Scholars of Mormonism have also attempted to define a “Mormon lens” or “Mormon theory” that can be used when approaching literature. Jack Harrell, for example, in both his 2014 article “Toward a Mormon Literary Theory” and his 2016 book Writing Ourselves: Essays on Creativity, Craft, and Mormonism, attempted to offer a utilization of Mormonism itself as a way to understand texts; in other words, Harrell wants to use the theology and culture of Mormonism as a lens through which to approach literary analysis. “I propose,” Harrell offers, “a theory grounded in Mormon cosmology; a theory that accounts for the mythic proportions of Mormon thought; that seeks to build culture, specifically a Zion culture; that values language and ‘The Word’ and the redemptive power of art; that utilizes elements of ethical criticism as it assumes an inherently moral force in literature; and that aligns with the current movement called ‘Post-Postmodernism,’ or the ‘New Sincerity’” (22-23). While Harrell’s theorization of a Mormon theory has not been brought to full fruition, I believe that in it, there are hints of possible engagement between Mormon theological aspirations and science fictional literary realizations.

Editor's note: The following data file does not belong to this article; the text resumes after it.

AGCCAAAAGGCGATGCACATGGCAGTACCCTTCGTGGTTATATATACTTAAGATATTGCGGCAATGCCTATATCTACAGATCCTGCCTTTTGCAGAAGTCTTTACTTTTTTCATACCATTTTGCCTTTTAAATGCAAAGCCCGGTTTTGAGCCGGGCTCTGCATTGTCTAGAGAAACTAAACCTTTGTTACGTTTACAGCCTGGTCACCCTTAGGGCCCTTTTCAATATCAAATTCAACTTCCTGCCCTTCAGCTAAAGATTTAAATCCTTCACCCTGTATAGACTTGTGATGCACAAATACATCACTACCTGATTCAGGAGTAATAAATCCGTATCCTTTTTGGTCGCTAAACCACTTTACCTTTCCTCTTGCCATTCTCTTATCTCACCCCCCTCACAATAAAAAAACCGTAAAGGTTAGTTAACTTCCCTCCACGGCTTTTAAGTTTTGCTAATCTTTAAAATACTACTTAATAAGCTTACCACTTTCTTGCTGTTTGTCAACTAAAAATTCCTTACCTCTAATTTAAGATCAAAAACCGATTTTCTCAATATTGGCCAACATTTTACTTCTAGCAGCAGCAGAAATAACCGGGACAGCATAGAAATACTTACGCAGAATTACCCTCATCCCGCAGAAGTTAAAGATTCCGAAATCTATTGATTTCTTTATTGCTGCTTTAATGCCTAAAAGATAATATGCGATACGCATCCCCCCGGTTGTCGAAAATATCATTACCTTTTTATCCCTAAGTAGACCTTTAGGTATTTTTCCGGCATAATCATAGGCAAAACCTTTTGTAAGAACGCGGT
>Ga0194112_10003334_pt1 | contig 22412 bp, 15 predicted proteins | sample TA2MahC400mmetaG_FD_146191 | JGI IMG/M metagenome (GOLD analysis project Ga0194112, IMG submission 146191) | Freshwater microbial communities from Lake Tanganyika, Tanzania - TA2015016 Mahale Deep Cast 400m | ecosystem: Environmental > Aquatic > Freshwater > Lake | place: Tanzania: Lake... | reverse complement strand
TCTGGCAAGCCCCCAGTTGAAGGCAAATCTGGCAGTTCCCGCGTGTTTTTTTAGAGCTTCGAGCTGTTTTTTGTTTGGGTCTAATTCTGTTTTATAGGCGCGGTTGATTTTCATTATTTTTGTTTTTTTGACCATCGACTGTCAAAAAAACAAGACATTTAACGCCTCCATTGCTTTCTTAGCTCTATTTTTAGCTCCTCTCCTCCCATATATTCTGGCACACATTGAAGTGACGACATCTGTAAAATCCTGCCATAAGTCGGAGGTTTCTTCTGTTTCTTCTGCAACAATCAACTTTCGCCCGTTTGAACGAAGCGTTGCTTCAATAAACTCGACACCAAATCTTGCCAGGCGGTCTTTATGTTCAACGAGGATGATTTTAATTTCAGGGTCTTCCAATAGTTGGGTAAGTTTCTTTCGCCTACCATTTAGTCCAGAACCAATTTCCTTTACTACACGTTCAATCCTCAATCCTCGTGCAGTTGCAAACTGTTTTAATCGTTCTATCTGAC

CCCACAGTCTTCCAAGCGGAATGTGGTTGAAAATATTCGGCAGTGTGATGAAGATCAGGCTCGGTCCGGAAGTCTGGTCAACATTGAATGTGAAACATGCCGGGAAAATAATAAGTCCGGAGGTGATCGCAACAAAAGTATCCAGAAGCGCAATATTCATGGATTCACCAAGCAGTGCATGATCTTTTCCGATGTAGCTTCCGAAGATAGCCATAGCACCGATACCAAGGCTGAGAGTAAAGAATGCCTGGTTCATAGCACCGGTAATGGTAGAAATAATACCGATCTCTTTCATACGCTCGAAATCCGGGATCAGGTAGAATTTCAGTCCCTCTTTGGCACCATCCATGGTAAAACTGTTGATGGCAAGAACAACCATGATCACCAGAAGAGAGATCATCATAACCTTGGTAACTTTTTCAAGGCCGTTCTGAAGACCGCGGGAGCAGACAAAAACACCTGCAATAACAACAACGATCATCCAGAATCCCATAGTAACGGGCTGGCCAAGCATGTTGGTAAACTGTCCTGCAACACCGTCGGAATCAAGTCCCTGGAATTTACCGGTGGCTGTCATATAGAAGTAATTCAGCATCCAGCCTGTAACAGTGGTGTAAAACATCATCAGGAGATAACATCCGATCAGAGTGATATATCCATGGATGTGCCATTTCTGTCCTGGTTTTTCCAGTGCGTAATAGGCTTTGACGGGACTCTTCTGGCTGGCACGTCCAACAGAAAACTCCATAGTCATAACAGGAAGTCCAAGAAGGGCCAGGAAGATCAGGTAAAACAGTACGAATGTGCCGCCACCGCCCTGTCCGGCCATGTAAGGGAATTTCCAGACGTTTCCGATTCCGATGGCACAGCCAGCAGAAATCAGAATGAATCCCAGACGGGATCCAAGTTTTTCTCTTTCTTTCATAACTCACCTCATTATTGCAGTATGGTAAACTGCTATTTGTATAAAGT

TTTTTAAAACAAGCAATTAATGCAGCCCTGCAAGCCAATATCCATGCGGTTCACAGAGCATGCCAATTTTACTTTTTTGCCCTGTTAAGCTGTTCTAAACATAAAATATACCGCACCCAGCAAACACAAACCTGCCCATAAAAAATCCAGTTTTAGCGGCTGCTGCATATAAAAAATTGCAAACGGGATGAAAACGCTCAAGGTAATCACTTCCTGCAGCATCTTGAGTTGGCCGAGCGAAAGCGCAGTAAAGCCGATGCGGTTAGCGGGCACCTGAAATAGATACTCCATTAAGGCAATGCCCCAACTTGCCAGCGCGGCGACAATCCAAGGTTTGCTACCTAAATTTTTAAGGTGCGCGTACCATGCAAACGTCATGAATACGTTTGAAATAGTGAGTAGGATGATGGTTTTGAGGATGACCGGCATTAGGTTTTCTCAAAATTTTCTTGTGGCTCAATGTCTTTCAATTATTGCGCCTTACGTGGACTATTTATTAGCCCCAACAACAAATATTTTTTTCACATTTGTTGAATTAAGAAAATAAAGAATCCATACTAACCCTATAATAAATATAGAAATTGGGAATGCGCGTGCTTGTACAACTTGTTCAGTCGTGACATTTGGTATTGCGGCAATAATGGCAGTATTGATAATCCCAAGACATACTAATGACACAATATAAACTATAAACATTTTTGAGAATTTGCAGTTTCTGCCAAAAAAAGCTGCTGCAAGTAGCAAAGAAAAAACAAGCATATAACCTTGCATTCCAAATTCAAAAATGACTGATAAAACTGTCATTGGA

A Brief History of Mormon Sf Criticism
While I have shown above that Mormon literature is part of a strong and robust conversation, at least within Mormon studies itself, Mormon sf literature has not been subject to as much analysis as one might like (for further engagement with the literary history of sf, see Busby 2020a, 2020b, 2020c; Hunter; Parkin; Todd). As I have shown above, one of the main contentions within Mormon literary criticism is what defines it as Mormon. Within Mormon sf literary criticism, one of the main contentions is how sf and Mormonism can cohabitate within literature and media.